One thing that I noticed was absent from the book was character description. It wasn't necessarily a bad thing, just different. I got a hair color here, an age there, maybe some height thrown in, but never the whole picture at the same time. It was interesting, and sometimes a little annoying, but most of the time it didn't really affect anything.

I really liked this book and thought that it was beautifully written. The story telling was gorgeous, as was the story. It was similar enough to Cinderella that you could see the parallels, but different enough that it was entirely its own story.
Show Less
LibraryThing member bluesalamanders
Ash lives with her father near a forest which is known for the fairy tales told about it. Few believe those tales anymore, but Ash's mother is one who does and after she dies, Ash begins having experiences that make her believe as well.

I enjoyed this book, though not as much as I had hoped. It's a
Show More
retelling of the story of Cinderella, but unlike most fairy tale retellings I've read, the plot diverges from the familiar tale and becomes something very different. The plot and the writing style were quite good, the few characters that we got to know well were intriguing, and I liked many of the departures Lo made from the fairy tale.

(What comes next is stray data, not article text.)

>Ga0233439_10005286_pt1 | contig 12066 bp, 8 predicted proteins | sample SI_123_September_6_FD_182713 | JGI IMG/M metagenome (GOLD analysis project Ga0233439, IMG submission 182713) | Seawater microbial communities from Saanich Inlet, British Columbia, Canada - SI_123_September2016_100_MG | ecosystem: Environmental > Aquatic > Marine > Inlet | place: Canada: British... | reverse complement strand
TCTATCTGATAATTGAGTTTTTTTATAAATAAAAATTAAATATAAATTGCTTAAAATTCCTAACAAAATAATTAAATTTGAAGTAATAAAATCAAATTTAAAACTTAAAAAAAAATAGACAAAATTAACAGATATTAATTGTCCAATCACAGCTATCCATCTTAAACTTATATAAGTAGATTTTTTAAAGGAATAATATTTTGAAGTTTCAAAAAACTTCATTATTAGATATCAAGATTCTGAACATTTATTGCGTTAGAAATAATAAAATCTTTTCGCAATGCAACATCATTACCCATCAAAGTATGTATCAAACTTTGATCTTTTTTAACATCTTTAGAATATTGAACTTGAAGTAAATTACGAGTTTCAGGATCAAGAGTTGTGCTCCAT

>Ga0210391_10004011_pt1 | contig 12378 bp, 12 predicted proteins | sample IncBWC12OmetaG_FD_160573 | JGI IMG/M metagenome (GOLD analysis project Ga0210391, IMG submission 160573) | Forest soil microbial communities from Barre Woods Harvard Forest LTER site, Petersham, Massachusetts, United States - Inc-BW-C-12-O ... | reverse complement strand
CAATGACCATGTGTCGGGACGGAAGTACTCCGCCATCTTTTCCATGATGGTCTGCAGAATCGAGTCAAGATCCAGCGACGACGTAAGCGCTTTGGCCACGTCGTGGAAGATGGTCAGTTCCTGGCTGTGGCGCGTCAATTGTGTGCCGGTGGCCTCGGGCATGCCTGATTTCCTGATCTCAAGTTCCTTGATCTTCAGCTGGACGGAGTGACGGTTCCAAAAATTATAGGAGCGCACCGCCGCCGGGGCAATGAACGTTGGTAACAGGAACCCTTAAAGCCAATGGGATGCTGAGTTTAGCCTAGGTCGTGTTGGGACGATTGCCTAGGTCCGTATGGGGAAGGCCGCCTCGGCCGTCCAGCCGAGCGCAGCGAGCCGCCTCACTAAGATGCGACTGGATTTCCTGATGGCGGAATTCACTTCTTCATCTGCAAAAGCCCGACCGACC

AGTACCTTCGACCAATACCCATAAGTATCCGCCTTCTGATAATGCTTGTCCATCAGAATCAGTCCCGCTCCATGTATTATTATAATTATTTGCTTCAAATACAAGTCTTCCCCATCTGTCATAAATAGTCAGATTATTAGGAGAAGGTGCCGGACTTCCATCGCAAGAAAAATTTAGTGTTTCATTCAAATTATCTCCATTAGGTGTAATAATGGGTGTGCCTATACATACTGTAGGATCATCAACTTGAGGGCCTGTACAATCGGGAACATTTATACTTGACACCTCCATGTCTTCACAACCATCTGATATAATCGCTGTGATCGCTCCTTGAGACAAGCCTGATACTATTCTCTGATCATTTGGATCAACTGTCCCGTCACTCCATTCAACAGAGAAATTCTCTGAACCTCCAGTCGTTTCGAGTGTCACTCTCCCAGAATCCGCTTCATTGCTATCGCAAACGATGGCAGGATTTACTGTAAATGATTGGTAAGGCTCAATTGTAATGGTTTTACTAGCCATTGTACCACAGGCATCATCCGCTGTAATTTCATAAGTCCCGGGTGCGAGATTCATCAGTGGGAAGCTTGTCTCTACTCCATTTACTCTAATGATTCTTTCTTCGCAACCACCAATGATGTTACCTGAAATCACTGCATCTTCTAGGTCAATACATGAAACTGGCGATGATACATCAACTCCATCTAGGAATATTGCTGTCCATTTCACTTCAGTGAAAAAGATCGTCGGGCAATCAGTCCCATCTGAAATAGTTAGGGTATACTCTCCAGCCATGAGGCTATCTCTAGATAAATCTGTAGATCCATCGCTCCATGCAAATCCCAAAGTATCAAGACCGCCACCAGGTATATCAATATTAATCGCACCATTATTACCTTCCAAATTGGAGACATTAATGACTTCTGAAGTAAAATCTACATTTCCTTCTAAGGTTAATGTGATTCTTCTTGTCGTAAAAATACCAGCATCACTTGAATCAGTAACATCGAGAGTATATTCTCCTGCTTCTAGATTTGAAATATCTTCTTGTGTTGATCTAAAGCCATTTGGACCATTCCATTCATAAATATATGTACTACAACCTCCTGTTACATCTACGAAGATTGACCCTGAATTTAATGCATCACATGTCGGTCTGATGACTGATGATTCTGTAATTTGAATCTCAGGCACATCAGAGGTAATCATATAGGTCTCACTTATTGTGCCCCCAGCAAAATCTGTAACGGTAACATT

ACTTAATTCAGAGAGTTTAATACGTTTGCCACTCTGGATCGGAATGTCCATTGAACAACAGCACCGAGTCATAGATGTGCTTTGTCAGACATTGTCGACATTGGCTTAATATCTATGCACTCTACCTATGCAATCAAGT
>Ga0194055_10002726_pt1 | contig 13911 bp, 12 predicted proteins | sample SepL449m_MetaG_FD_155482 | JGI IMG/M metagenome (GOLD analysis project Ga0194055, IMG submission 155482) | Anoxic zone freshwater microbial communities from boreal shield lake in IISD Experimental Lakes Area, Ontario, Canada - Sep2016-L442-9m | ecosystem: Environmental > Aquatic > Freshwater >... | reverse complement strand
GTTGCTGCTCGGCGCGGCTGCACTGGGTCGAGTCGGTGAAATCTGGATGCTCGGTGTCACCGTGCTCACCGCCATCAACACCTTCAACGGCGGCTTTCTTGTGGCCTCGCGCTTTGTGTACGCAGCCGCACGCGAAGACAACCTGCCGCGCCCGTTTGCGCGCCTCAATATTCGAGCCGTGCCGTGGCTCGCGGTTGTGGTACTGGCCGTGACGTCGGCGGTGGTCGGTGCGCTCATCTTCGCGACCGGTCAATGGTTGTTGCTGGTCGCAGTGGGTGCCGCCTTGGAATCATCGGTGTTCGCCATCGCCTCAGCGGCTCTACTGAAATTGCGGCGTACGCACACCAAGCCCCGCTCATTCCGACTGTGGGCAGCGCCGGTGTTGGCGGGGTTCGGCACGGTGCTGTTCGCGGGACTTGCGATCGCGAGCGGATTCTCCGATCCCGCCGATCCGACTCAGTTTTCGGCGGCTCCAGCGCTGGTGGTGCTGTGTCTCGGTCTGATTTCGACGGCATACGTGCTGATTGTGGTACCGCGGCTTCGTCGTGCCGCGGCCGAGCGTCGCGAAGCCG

Part of my problem with this book is the details that were left out. There were parts of the story that were missing - important characters that we learned almost nothing about - vital scenes that we didn't see. This gave the whole thing a slightly disjointed feel. In the reverse of so many books today, an additional ten or twenty pages could have added a great deal without harming the integrity of the story.

Also, part of the reason I originally picked this book up was because it was supposed to be 'a lesbian retelling of Cinderella (...) in Ash’s world, homosexuality is entirely normal. People are more likely to be heterosexual, but nobody blinks when they see a same-sex couple.' (Lo) I thought that was an interesting idea. Unfortunately, unless I missed something, it wasn't until half if not two-thirds of the way through the book that anybody saw or even mentioned a homosexual couple, Ash's new friend in the city never considered the possibility that she might not be looking for a husband, and Ash's ambitious sister never considered flirting with any wealthy women. While nobody commented when they did see homosexual couples, nothing else seemed to support it being a normal part of life. This aspect of the story was tacked on after most of the story had already been written, and unfortunately it shows by not being particularly well integrated into the rest of the tale.